2) A film made up of a blend of a crystalline olefinic resin and a polymer component which is incompatible with the crystalline olefinic resin, such as polyamide, polycarbonate, polybutylene terephthalate, or the like, is stretched, which results in the formation of microvoids at the interface between the crystalline olefinic resin and the polymer component as described in JP-A-59-209849 (the term "JP-A" as used herein means an "unexamined published Japanese patent application", JP-B-3-24334), etc.

3) A film of a crystalline olefinic resin to which has been previously added a specific large amount of an additive such as plasticizer, or the like, is prepared, and then the additives are extracted using an organic solvent, water, etc., to form continuous holes in the film as described in JP-A-60-242035, JP-A-7-309965, etc.

However, the conventional methods have the following problems.

That is, in method 1) of stretching the film made up of the blend of a crystalline olefinic resin and fine inorganic particles which form microvoids at the interface between the crystalline olefinic resin and each of the inorganic particles, when the fine inorganic particles are blended with the crystalline olefinic resin, thereby resulting in many microvoids or the formation of continuous fine holes, it is required to blend a large amount of the fine inorganic particles. Accordingly, the specific gravity of the obtained film becomes large and secondary aggregation of the fine inorganic particles occurs easily. It makes the diameters of the microvoids formed in the film not only nonuniform, but also the film fractures when stretched because the aggregated particles act as the fracture points, which make it difficult to achieve stretching at a high ratio, whereby it is very difficult to form a thin film. Also, there are problems that surface roughness on the surface of the stretched film occurs and a part of the largely blended fine inorganic particles falls from the surface to make the processing machine dusty.

In the case of method 2), because the dispersibility of the polymer component which is incompatible with the crystalline olefinic resin is generally poor, when using a large amount of the polymer component, the islands of the polymer dispersed in the crystalline olefinic resin matrix become coarse particles, and microvoids cannot be formed in the film, and also the stretching temperature range is narrowed. Also, if a lesser amount of the polymer component incompatible with the crystalline olefinic resin is used, the light transmittance of the stretched film is high and an opaque stretched film is not obtained.

In method 3) of previously adding a specifically large amount of an additive such as a plasticizer, etc., to a crystalline olefinic resin and during or after the formation of film, extracting the additive using a solvent to form continuous holes, a large amount of the additive and the extraction step are required. In this method, the continuous holes are the result of the extraction, that is, the continuous holes are not formed if the extraction step is not applied.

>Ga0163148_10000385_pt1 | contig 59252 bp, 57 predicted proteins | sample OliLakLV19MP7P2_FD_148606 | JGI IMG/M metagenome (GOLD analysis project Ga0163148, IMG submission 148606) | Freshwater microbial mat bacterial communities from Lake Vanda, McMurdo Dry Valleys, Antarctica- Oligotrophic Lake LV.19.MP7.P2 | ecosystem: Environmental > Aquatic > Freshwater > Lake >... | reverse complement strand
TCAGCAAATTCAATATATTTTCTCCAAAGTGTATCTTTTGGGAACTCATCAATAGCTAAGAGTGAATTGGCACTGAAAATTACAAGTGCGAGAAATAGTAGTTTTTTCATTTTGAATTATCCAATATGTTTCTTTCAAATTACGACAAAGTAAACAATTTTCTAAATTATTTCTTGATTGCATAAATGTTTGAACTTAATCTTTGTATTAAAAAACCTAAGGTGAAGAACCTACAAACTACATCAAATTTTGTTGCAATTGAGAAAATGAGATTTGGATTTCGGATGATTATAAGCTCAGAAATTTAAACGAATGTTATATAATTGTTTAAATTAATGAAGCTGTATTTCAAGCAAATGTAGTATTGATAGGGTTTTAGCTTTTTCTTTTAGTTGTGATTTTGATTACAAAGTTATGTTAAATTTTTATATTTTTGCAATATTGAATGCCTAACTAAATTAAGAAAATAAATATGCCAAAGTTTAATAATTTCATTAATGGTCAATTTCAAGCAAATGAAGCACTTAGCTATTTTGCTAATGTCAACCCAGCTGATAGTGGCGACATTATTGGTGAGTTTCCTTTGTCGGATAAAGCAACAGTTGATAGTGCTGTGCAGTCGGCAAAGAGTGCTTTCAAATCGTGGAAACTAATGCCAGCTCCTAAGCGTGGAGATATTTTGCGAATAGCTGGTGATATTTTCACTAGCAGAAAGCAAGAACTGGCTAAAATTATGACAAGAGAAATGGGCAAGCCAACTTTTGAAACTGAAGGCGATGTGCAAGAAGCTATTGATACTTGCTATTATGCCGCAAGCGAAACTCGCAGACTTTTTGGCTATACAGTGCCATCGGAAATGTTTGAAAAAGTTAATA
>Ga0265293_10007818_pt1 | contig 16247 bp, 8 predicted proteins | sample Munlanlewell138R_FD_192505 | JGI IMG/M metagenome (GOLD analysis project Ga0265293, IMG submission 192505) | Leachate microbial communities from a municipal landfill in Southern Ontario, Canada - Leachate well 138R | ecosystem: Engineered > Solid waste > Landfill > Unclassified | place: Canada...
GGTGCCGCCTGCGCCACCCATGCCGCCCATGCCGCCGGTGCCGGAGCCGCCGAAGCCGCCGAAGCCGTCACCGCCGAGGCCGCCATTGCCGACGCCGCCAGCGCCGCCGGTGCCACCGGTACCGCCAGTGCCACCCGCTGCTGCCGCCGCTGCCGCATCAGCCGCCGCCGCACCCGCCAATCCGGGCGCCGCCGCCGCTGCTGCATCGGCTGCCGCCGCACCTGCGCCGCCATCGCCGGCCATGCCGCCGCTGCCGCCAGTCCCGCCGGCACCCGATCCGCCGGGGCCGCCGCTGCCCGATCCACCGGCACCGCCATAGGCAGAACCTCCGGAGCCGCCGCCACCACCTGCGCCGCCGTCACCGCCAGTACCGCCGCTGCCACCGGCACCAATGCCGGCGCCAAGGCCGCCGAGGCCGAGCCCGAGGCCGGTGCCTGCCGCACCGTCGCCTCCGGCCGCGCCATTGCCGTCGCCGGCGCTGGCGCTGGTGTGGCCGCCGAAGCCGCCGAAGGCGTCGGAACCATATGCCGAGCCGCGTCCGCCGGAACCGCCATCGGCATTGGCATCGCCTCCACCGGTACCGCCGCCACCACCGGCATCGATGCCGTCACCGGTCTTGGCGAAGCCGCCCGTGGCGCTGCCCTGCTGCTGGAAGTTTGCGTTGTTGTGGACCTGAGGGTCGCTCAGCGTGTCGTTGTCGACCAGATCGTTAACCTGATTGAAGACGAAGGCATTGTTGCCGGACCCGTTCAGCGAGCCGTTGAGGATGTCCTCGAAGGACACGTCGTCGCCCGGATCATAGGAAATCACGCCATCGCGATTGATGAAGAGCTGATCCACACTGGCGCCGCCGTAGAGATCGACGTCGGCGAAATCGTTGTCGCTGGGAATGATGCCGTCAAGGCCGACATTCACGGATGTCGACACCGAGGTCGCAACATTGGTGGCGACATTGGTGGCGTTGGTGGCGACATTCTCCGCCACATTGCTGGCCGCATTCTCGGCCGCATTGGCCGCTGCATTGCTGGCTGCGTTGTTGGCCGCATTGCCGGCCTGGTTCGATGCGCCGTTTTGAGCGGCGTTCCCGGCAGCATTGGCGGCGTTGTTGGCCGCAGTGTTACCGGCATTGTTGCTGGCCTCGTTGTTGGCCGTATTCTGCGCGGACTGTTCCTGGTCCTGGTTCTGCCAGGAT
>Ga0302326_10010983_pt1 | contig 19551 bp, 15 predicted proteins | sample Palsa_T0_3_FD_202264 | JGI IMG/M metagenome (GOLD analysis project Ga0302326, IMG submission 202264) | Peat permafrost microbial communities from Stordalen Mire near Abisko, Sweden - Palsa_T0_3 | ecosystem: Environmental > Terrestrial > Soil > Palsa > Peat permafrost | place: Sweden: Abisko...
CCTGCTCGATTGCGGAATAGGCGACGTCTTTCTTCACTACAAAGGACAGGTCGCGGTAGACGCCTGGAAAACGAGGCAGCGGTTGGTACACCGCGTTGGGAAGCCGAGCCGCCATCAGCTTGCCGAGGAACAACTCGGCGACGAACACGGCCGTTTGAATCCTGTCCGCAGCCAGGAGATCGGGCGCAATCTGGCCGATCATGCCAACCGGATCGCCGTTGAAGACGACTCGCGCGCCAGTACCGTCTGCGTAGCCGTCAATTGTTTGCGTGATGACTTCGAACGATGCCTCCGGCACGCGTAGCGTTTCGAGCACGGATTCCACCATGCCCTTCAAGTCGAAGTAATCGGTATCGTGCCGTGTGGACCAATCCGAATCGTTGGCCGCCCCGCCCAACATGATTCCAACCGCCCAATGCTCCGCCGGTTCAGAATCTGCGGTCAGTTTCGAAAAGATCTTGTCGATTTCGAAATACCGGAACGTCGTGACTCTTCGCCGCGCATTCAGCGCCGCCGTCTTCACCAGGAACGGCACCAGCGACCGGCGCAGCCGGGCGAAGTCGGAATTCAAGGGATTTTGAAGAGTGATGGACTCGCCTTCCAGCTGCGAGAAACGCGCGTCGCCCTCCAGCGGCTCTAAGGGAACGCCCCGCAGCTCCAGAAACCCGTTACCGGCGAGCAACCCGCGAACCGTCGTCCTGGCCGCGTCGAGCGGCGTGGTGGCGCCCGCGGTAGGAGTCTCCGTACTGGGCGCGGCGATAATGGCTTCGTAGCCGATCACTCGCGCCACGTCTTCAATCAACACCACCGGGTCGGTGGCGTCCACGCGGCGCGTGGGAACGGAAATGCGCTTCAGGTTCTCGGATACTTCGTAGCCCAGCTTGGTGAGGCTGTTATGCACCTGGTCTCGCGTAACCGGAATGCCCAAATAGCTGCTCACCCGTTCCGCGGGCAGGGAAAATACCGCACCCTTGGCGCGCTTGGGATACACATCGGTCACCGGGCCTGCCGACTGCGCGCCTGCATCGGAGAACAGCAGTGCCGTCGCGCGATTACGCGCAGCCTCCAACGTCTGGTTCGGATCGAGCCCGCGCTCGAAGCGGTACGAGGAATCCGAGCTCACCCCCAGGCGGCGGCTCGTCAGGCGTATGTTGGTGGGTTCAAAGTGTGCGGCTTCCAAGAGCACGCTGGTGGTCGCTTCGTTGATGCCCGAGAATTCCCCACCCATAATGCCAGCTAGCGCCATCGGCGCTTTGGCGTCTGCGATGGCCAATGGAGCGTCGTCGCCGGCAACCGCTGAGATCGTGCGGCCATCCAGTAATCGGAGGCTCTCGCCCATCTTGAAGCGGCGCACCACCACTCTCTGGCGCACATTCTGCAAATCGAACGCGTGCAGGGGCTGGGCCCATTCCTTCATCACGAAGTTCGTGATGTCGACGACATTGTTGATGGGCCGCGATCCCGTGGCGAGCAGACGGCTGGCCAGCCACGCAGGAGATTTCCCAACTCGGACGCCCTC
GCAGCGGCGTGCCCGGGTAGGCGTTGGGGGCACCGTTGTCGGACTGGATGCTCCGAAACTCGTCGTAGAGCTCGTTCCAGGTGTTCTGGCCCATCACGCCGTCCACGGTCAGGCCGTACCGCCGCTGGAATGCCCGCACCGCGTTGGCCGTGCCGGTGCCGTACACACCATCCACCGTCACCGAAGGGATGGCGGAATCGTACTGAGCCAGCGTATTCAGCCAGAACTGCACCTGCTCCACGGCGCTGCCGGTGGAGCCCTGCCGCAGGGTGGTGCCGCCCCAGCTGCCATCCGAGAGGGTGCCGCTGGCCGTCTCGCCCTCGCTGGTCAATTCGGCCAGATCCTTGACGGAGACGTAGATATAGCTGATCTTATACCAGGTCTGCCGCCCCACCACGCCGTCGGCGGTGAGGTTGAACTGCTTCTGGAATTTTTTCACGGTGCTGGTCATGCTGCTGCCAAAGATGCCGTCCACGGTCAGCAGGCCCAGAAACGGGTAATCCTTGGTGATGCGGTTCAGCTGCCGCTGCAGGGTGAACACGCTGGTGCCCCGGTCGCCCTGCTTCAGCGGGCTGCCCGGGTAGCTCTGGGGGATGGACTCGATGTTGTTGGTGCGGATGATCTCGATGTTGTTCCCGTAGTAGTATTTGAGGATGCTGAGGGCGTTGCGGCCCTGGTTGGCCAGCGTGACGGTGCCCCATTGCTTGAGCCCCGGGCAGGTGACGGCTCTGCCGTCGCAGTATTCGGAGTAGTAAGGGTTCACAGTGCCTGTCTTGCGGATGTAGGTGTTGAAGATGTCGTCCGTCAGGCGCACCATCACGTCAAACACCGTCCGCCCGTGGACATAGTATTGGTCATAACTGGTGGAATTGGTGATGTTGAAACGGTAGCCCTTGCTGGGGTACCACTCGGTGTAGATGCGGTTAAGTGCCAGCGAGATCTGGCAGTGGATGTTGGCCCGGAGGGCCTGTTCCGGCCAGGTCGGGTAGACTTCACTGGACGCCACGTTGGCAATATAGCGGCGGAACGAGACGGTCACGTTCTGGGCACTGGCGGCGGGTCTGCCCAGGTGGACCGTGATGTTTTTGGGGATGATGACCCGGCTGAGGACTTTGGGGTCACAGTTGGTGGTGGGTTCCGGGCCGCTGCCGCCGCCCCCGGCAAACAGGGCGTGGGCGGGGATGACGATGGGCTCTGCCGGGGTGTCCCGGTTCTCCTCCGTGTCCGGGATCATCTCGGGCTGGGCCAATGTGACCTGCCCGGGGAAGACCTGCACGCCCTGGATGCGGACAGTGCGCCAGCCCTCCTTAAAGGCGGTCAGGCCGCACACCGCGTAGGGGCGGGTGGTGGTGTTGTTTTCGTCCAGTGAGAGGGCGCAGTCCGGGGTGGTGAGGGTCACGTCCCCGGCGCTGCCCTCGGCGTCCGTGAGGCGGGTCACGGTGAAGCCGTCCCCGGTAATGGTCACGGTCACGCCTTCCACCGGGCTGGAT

Also, in method 3), in order to obtain the continuous holes in a high amount, an amount of additive, 2 to 3 times or even more of the amount of the crystalline olefinic resin is required. Thus, in method 3), the operation is very complicated and also production costs become high, which make mass production difficult.

As described above, in the above-described conventional techniques of producing porous molded articles, problems are encountered which make it very difficult to prepare a porous molded article of a thin film having many microvoids by stretching at a high ratio. That is, a production method requiring a complicated operation must be used.

As a means of solving these problems, JP-A-8-27294 provides a resin-stretched film made of, as the base material, a thermoplastic resin containing (A) from 50 to 95% by weight a propylene series resin and (B) from 5 to 50% by weight a cyclic olefinic resin selected from an open-ring polymer or an open-ring copolymer induced from a cyclic olefin, the hydrogenated product of said polymer or copolymer, and an addition polymer of a cyclic olefin and represented by formula (1) and ethylene, said cyclic olefinic resin having a limiting viscosity η! measured in decalin at 135° C. of from 0.05 to 10 dl/g and a softening temperature of from 145 to 170°; ##STR1## wherein m represents 0 or a positive integer and R1' to R12' each independently represents a hydrogen atom, a halogen atom, or a hydrocarbon group; said R9' to R12' may combine with each other to form a monocyclic or polycyclic group; and said R9' and R10' or said R11' and R12' may together form an alkylidene group, said opaque resin stretched film have fine holes wherein the voids of the resin stretched film is in the range of from 20 to 70% and the film having an opacity of at least 75%.